A consumer-protection law meant to keep toxins out of children’s toys could end up having an unintended consequence of shutting down Santa’s workshop, according to a group of small manufacturers.
The Handmade Toy Alliance, a new St. Paul-based organization of independent toy makers and retailers, says certain requirements in the law will be too expensive or onerous for its members to meet.
The Consumer Product Safety Improvement Act goes into effect Feb. 10. Congress passed the legislation in August after a flurry of high-profile toy recalls during the previous year.
The law bans lead and phthalates from toys and other products that could easily wind up in children’s mouths. What the alliance objects to is a requirement that companies pay for third-party lab testing to certify that lead or other toxins are not contained in their products.
That could cost several thousand dollars per toy — an amount many small manufacturers wouldn’t be able to afford. The Handmade Toy Alliance is asking that “micro-businesses” and toys made from natural materials such as wood, silk, cotton and wool be exempt from testing.
“If this law were applied to food, almost every farmer at the farmers’ market would be out of business,” said Dan Marshall, co-owner of Peapods Natural Toys in St. Paul and a member of the Alliance.
Marshall will host a press conference at his store at 9:30 a.m. Tuesday. He’ll be joined by representatives of Minnesota children’s product manufacturers Fairy Finery, Kangaroo Corner, Sassy Knitwear, Doodletown Toys and BEKA Natural Wooden Products.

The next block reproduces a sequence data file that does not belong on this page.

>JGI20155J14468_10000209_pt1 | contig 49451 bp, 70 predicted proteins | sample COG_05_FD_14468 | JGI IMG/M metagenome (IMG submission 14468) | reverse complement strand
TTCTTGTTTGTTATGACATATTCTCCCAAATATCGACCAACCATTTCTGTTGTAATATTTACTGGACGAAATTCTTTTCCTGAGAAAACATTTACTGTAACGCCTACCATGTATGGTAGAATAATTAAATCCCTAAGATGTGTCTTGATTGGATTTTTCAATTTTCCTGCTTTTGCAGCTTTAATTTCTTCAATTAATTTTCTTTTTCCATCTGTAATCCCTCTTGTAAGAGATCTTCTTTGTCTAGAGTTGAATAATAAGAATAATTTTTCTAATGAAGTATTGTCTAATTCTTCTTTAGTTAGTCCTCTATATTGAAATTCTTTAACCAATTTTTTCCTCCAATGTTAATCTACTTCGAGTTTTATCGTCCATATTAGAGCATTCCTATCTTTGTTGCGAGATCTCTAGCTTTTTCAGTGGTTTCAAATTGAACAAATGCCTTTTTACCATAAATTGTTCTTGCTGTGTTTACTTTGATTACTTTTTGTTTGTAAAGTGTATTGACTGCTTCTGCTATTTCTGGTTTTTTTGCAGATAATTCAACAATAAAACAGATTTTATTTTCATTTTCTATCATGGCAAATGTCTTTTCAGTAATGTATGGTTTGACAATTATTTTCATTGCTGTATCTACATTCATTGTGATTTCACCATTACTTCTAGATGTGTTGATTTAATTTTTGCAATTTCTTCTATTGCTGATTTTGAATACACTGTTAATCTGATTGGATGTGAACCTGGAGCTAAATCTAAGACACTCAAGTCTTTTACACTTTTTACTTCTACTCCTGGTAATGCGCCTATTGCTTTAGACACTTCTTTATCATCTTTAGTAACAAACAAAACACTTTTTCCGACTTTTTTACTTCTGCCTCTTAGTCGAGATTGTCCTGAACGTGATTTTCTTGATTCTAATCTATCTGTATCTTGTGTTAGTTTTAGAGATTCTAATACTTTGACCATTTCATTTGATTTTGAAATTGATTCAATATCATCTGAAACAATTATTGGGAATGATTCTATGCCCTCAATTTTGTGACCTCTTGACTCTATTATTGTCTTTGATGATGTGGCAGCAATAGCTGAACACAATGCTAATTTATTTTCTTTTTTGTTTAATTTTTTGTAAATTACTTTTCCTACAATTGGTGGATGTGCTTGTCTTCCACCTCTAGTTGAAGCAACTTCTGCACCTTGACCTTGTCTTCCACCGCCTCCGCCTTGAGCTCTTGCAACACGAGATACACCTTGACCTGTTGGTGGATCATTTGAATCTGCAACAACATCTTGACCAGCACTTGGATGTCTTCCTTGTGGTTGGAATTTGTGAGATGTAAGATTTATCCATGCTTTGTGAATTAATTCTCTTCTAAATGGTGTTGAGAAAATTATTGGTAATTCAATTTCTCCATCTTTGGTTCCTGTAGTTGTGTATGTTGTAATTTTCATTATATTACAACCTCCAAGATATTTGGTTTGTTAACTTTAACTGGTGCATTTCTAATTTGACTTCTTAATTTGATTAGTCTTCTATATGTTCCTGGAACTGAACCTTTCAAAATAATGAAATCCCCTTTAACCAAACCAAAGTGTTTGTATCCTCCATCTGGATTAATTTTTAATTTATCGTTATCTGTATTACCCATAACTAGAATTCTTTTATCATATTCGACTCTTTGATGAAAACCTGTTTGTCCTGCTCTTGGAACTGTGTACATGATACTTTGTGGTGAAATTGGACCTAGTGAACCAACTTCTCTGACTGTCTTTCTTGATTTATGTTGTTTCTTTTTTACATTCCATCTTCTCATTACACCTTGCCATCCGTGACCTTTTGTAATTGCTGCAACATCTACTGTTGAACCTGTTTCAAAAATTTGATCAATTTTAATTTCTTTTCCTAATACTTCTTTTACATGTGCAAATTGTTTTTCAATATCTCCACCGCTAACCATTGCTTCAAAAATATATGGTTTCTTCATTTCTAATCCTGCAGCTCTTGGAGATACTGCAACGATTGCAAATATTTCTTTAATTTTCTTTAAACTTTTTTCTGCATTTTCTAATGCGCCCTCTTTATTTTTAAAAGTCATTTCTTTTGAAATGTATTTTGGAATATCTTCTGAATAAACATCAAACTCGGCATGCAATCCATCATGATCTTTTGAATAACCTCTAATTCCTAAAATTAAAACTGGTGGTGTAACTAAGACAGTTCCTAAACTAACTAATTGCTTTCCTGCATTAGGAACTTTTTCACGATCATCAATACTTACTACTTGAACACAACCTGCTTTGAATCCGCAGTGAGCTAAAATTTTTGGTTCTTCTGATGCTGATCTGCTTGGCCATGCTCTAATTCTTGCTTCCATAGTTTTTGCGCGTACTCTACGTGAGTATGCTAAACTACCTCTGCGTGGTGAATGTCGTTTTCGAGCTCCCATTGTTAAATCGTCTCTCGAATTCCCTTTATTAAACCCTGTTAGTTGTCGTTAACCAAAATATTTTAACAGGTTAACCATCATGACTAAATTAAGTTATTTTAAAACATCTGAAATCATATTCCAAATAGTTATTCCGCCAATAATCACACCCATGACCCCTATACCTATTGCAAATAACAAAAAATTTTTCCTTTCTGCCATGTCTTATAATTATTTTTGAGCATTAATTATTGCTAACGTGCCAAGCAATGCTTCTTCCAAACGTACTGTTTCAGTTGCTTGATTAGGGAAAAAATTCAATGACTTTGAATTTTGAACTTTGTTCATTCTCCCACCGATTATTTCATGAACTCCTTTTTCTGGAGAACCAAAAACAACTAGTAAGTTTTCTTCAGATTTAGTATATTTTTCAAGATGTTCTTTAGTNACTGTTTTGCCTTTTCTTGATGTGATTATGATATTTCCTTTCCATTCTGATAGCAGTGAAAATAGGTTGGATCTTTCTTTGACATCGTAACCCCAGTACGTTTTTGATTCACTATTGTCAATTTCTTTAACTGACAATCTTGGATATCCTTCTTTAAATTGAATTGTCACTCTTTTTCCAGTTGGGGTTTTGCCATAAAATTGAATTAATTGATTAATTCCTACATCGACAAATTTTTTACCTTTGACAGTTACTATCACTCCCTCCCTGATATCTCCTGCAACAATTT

BEKA was included in a Washington Post article on Sunday about toy manufacturers’ objections to the law. Owner Jamie Kreisman described paying $500 to a lab to confirm his natural, unfinished wood block toys were indeed natural, unfinished wood blocks.
“There was no lead to test, no surface finish to test,” Kreisman told the Post. “They wrote us a formal report and gave us a bill.”
In an interview, Marshall told the Business Agenda he doesn’t see any conspiracy. Congress and the large toymakers were working quickly to respond to the recall scare, and the needs of small toy manufacturers were simply overlooked in the process.
The Alliance has been in contact with Minnesota Sen. Amy Klobuchar, a key supporter of the law who helped push for the inclusion of the lead ban. A spokesman in her Minnesota office said she is aware of the concerns and plans to work with the Alliance to see if they can be addressed by the Consumer Product Safety Commission.